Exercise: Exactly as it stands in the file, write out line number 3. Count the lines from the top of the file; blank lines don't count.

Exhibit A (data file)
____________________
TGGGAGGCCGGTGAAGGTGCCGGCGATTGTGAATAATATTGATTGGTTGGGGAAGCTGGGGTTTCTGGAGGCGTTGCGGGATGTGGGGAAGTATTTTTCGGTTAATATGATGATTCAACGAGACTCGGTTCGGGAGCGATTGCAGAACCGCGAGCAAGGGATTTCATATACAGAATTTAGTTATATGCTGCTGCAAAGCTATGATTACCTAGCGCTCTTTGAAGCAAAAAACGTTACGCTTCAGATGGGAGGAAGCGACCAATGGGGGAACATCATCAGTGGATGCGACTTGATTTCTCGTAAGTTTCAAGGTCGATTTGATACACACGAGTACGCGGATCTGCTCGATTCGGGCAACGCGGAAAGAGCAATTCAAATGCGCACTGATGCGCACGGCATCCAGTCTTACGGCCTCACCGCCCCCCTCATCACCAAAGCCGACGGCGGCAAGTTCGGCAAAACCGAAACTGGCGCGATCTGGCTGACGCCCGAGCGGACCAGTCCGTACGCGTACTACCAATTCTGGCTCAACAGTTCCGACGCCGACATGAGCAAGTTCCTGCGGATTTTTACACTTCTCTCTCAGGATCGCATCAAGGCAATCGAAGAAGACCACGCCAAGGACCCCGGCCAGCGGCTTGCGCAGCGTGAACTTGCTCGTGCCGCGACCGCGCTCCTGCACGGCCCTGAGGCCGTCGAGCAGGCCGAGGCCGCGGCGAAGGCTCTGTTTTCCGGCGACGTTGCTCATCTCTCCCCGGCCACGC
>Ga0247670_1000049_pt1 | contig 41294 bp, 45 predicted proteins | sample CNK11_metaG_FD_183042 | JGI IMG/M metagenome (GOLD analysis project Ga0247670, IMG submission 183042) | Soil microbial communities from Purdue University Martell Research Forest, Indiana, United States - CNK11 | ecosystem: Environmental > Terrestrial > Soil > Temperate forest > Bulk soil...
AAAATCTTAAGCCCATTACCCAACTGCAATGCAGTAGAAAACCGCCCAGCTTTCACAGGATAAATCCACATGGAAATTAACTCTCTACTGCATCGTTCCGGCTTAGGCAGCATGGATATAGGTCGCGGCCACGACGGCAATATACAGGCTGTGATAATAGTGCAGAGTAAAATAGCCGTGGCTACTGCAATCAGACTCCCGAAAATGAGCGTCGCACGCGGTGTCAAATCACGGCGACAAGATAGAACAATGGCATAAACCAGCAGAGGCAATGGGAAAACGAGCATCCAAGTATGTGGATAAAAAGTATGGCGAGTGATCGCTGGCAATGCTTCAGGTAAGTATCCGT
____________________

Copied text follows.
AAAATCTTAAGCCCATTACCCAACTGCAATGCAGTAGAAAACCGCCCAGCTTTCACAGGATAAATCCACATGGAAATTAACTCTCTACTGCATCGTTCCGGCTTAGGCAGCATGGATATAGGTCGCGGCCACGACGGCAATATACAGGCTGTGATAATAGTGCAGAGTAAAATAGCCGTGGCTACTGCAATCAGACTCCCGAAAATGAGCGTCGCACGCGGTGTCAAATCACGGCGACAAGATAGAACAATGGCATAAACCAGCAGAGGCAATGGGAAAACGAGCATCCAAGTATGTGGATAAAAAGTATGGCGAGTGATCGCTGGCAATGCTTCAGGTAAGTATCCGT